Secular Right | Reality & Reason

May/09

4

Gay marriage and unintended consequences

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The biggest social problem in the U.S. today is the crime and academic achievement gap between blacks and whites. The academic achievement gap (several grade levels and 200 SAT points (old system)) distorts our pedagogy, academic hiring and admissions, and employment standards in the public and private sectors (see the recent New Haven firefighters reverse discrimination case); it triggers huge and to date wholly ineffective government programs to try to close the gap (e.g., Head Start, No Child Left Behind). Black males commit homicide at ten times the rate of white males; in New York City, a representative locality, any violent crime is 13 times more likely to be committed by a black perp than by a white one. This crime gap results in depressed urban economies, huge incarceration costs, and the unjust demonization of the police as racist for merely going after criminals and of inner-city employers who worry about black thieves coming into their stores.

One overpowering cause of black social failure is the breakdown of marriage in the black community. Nationally, the black illegitimacy rate is 71%; in some inner city areas, it is closer to 90%. When boys grow up without any expectation that they will have to marry the mother of their children, they fail to learn the most basic lesson of personal responsibility. A community without the marriage norm is teetering on the edge of civilizational collapse, if it has not already fallen into the abyss. Fatherless black boys, who themselves experience no pressure to become marriageable mates as they grow up, end up joining gangs, dropping out of school, and embracing a “street” lifestyle in the absence of any male authority in the home.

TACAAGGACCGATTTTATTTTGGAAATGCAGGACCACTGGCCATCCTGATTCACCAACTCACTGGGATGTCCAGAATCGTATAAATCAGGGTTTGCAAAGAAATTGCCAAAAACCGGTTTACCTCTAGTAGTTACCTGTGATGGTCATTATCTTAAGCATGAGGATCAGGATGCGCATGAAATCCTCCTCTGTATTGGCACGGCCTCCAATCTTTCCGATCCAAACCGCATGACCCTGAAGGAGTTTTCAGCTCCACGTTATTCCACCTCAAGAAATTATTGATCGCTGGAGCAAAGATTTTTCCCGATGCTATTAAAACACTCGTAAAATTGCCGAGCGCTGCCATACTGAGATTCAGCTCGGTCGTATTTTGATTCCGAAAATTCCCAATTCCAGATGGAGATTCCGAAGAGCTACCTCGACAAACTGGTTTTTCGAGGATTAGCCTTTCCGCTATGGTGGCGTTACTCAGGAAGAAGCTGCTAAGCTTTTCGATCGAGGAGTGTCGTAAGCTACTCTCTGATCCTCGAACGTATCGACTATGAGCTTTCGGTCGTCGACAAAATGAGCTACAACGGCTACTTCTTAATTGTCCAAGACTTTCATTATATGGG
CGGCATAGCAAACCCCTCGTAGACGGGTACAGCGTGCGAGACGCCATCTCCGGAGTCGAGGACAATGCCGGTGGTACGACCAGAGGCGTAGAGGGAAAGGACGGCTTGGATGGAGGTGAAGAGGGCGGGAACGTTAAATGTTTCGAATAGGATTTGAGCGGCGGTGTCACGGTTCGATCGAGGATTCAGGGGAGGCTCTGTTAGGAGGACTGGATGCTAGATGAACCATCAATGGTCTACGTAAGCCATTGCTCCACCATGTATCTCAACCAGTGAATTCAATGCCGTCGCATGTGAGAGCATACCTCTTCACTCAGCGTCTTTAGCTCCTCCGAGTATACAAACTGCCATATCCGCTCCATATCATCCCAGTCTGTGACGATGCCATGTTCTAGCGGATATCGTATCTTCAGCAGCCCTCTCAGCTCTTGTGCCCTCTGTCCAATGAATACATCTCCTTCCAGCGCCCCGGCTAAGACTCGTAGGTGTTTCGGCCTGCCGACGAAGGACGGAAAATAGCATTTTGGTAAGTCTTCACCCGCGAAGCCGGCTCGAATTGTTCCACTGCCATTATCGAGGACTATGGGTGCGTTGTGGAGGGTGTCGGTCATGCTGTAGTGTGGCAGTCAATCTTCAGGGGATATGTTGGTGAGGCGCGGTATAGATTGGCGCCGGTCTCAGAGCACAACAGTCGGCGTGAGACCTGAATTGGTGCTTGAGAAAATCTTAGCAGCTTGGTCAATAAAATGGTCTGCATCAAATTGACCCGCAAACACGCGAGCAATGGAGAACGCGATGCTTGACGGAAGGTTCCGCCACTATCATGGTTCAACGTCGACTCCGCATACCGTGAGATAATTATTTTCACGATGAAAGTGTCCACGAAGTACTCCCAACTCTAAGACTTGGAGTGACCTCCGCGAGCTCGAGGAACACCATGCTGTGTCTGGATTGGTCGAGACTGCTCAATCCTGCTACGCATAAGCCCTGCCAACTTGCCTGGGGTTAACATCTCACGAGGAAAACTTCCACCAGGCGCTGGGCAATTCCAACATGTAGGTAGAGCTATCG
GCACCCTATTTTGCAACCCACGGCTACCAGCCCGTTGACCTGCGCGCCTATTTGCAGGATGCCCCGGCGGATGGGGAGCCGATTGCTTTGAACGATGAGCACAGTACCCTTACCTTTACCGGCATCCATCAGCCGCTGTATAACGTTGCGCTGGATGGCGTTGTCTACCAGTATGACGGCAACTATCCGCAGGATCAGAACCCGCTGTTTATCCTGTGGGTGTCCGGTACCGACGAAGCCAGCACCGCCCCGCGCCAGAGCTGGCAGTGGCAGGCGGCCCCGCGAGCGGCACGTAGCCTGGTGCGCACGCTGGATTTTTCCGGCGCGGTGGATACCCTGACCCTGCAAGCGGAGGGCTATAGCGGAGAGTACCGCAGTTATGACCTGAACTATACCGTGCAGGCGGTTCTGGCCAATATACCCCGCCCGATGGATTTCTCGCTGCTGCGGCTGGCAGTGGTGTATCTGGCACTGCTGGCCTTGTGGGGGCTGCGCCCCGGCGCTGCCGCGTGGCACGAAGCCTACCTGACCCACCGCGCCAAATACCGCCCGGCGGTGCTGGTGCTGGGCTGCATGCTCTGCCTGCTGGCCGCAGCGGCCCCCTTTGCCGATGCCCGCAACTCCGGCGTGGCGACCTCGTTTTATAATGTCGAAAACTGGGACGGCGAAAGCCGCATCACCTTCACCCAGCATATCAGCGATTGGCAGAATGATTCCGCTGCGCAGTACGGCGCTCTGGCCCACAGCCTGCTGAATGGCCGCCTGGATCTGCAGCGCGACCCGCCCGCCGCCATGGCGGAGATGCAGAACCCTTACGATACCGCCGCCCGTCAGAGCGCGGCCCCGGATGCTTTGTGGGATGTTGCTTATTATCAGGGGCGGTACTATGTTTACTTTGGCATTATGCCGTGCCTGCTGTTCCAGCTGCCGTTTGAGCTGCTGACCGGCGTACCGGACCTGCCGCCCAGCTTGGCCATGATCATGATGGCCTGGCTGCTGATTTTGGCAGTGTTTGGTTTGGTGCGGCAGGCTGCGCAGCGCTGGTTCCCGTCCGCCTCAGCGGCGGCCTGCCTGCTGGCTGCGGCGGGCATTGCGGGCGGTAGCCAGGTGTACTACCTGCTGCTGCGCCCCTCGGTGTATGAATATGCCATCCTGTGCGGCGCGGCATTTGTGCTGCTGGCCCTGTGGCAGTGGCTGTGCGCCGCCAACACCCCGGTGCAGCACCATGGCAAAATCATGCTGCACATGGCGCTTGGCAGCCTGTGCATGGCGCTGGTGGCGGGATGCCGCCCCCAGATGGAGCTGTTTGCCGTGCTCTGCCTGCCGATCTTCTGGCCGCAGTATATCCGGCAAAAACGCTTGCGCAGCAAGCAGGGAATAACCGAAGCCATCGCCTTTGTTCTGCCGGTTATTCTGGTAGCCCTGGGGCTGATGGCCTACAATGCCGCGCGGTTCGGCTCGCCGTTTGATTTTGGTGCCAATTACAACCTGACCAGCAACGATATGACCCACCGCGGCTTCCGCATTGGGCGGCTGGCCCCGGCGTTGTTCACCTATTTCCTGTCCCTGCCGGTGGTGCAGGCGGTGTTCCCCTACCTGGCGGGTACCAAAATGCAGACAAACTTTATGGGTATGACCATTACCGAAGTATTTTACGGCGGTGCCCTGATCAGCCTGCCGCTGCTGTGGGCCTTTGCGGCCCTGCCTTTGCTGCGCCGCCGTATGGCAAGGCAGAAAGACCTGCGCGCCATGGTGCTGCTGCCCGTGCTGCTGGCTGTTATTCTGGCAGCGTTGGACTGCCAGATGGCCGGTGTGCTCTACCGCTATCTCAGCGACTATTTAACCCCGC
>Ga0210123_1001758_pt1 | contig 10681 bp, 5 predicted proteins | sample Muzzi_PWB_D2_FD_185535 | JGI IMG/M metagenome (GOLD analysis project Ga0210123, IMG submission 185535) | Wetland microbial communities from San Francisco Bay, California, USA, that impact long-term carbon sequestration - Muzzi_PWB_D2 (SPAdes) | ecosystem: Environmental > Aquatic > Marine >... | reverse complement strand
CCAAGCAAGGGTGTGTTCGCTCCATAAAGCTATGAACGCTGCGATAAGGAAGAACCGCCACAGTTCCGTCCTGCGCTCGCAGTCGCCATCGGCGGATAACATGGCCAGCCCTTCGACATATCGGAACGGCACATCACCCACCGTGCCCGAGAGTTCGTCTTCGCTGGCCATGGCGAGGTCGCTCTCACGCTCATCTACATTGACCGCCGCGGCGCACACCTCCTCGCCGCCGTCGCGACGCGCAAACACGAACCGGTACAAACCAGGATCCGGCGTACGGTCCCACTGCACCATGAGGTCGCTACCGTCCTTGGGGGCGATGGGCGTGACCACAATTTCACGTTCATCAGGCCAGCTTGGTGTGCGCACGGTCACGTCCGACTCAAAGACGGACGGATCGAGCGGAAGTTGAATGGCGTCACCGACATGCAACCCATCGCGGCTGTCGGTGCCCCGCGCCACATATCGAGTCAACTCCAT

If the black illegitimacy rate were not nearly three times the rate of whites’, I would have few qualms about gay marriage. Or if someone can guarantee that widespread gay marriage would not further erode the expectation among blacks that marriage is the proper context for raising children, I would also not worry. But no one can make that guarantee.

Why might it further depress the black marriage rate? There is a logical reason and a visceral reason. First, it sends the signal that marriage is simply about numbers: it is an institution that binds two (for the moment) people who are in love. It erases completely the significance that marriage is THE context in which the children of biological parents should be raised. And there are undoubtedly many other subtle meanings and effects of gay marriage that we cannot even imagine at the moment—which institutional shift is something that conservatives should be most attuned to.